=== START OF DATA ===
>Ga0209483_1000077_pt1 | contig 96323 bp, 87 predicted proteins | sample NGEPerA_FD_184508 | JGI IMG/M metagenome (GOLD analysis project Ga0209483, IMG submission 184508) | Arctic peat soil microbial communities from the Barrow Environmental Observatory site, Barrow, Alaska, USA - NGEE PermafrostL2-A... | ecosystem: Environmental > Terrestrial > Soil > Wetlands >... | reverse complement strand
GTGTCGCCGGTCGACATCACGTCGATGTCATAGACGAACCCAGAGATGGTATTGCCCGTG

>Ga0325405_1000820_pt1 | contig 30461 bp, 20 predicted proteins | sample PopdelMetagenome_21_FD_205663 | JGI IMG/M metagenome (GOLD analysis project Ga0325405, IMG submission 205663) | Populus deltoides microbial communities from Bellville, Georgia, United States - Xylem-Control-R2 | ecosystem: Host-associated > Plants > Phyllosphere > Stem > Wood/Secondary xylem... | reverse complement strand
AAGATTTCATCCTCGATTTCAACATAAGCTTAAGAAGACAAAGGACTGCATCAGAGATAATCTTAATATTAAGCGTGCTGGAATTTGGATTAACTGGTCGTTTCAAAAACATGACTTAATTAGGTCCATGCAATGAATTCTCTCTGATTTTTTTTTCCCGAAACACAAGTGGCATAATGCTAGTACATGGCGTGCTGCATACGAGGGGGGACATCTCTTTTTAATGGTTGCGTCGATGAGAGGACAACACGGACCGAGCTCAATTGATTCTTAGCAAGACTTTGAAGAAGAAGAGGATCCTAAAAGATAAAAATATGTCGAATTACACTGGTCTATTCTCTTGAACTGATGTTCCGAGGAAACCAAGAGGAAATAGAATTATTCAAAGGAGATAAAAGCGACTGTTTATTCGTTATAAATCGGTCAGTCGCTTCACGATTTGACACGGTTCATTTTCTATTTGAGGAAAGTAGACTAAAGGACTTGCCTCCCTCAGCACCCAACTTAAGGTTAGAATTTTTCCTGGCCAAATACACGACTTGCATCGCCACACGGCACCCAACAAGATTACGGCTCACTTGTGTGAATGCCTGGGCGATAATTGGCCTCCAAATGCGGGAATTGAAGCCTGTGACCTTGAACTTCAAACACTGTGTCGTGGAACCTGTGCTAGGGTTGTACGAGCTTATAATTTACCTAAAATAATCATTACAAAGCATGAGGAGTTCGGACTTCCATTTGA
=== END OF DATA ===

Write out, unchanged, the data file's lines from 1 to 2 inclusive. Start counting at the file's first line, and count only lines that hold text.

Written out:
>Ga0209483_1000077_pt1 | contig 96323 bp, 87 predicted proteins | sample NGEPerA_FD_184508 | JGI IMG/M metagenome (GOLD analysis project Ga0209483, IMG submission 184508) | Arctic peat soil microbial communities from the Barrow Environmental Observatory site, Barrow, Alaska, USA - NGEE PermafrostL2-A... | ecosystem: Environmental > Terrestrial > Soil > Wetlands >... | reverse complement strand
GTGTCGCCGGTCGACATCACGTCGATGTCATAGACGAACCCAGAGATGGTATTGCCCGTG